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Gamal Mubarak: Egypt's Next Leader? - 2002-09-23

By any standard, Gamal Mubarak, son of Egyptian President Hosni Mubarak, has had a meteoric rise in politics. Though he entered politics just a couple of years ago, he was recently named the political secretary for the ruling National Democratic Party. The position will allow the 39-year-old former banker to help set the party's political agenda. It may also, many Egyptians say, increase his chances of succeeding his father as president.

Two years ago, Gamal Mubarak left his job as the head of a foundation that helped prepare young people for the job market, and began his career in politics. His father named him head of the government's youth and development committee.

Last Wednesday, he got another promotion. During the ruling National Democratic Party's convention, President Mubarak named his son as the party's political secretary, one of the most powerful positions in the party. The appointment is fueling speculation that Gamal Mubarak is being groomed by his father to succeed him as president.

During the convention, the president said it was important that young people participate in politics, because it made it easier to hand over political responsibility from one generation to the next. While the president was speaking, cameras at the nationally televised convention zoomed in on Gamal Mubarak.

Hosni Mubarak, Egypt's president since 1981, has said he has no desire for his son to succeed him, but many Egyptians believe otherwise. Public opinion expert Said Sadek Amin says the president and his party have been actively promoting Gamal Mubarak, in Egypt and around the world.

"They were trying to promote him, and sell his image to the public, apprentice him into politics. If you have noticed, he has been always accompanying the president on many international visits, including the United States. This was all taken as a means to prepare him for the big job, which is the president of Egypt, that he would be the successor," Mr. Amin said.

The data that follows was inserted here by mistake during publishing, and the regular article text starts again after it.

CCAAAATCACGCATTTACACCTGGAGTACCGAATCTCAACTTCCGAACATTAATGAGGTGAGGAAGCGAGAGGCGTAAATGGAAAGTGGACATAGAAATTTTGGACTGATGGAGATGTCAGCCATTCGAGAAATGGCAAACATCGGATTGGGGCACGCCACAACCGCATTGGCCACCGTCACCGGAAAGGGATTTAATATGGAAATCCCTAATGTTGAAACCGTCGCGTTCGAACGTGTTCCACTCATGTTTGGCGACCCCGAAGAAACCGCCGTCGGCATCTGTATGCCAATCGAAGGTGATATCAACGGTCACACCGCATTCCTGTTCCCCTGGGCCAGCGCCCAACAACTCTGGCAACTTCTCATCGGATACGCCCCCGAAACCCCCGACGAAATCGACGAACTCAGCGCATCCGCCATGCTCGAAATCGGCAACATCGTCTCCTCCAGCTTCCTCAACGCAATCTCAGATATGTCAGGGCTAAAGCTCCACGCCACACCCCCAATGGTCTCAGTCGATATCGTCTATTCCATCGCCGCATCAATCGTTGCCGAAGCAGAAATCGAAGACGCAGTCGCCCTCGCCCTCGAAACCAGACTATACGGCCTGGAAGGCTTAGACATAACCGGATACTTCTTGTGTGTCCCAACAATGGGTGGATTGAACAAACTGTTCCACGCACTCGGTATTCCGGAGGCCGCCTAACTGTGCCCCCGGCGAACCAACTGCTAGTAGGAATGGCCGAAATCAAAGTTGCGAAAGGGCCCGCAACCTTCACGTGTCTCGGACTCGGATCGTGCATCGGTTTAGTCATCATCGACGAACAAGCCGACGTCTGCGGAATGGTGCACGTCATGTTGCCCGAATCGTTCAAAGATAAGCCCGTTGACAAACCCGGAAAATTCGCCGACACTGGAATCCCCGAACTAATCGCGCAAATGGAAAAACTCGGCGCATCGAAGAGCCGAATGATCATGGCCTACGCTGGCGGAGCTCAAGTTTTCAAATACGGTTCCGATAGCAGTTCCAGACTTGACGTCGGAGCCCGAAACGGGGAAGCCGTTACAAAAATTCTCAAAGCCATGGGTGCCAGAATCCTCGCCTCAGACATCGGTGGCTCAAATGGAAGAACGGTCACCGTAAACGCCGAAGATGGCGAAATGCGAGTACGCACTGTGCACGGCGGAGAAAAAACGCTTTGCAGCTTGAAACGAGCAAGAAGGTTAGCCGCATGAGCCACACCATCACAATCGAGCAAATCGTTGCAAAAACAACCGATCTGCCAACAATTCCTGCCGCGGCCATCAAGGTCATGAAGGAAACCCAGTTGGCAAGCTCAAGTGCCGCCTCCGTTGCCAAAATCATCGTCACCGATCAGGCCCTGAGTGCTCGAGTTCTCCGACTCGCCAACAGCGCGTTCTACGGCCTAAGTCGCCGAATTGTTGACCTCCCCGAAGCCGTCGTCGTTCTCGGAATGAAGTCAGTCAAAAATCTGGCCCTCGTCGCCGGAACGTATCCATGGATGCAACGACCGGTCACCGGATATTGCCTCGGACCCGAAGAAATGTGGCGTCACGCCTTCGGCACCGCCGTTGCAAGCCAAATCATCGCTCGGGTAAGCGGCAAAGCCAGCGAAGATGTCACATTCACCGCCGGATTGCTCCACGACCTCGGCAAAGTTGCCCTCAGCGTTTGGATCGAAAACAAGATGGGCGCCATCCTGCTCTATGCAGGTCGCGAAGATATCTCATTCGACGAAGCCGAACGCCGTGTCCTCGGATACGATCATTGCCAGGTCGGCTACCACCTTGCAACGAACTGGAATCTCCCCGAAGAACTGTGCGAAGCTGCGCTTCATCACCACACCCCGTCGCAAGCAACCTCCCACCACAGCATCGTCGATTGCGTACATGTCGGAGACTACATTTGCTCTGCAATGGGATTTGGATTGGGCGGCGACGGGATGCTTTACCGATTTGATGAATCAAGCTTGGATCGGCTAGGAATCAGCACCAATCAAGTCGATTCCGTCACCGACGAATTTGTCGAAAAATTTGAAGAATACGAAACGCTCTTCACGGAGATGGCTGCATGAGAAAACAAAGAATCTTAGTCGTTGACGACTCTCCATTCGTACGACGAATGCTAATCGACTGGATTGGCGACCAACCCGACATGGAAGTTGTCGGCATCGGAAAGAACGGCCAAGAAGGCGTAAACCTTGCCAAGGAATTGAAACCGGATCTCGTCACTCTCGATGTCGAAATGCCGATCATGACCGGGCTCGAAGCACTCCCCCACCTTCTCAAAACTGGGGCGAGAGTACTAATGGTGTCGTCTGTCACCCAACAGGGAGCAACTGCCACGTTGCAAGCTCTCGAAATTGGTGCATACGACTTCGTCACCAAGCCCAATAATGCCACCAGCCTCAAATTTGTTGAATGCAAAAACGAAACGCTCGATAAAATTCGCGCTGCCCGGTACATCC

For many Egyptians, another sign that the son is being groomed to succeed his father is that, over the last several months, flattering stories, usually accompanied by pictures, have appeared about him in Egyptian newspapers, magazines and television. Since virtually all the media in Egypt are controlled by the government, Egyptians view these stories as another sign of Gamal Mubarak's standing.

One thing that is not in the younger Mubarak's favor is that he was never in the military. Since the republic was founded in 1952, all heads of state in Egypt, including President Mubarak, have come from the military. Gamal Mubarak's background is in business. He was once an executive for Bank of America International in London and the executive director for a financial consulting firm in Egypt.

Mohamed el-Morsy is with Egypt's leading opposition party, Wafd, and a member of the Egyptian parliament. He says the only reason Gamal Mubarak is qualified to be president is because his father is president. He says, the fact that Gamal Mubarak has not been in the military is not important.

"Why should it be important? Egypt needs a leader regardless of his background. If he's a leader, he's a leader," Mohamed el-Morsy said.

He said the younger Mubarak is important to the National Democratic Party, because he gives the party a new image at a time when it really needs it. In 2000, the NDP won its lowest-ever number of seats in parliamentary elections, and, this year, there have been numerous corruption scandals involving high level officials within the party. According to Mr. el-Morsy, Gamal Mubarak will help the NDP, because he is not tainted by any scandal, and will also appeal to youth, something his father was less and less able to do.

Hassan Nafae is a political analyst in Cairo. He believes Gamal Mubarak is seeking to change the NDP from within, and he says there is public support for it. "In the mind of the majority of the Egyptian people, this corruption is very much linked to the party itself. And because many important figures of the party ruled for so many years, it is time to change. And, I think, that is why some hope that Gamal Mubarak will be able to lead a movement from within the party to change, not only to get the younger generation a more active role, but also to replace those who are connected with corruption," he said.

Even if Gamal Mubarak does not succeed his father as president, analysts say, his appointment as political secretary of the NDP has already affected the political scene in Egypt. They say his appointment moved the center of power in the Egyptian government to a new generation of the party.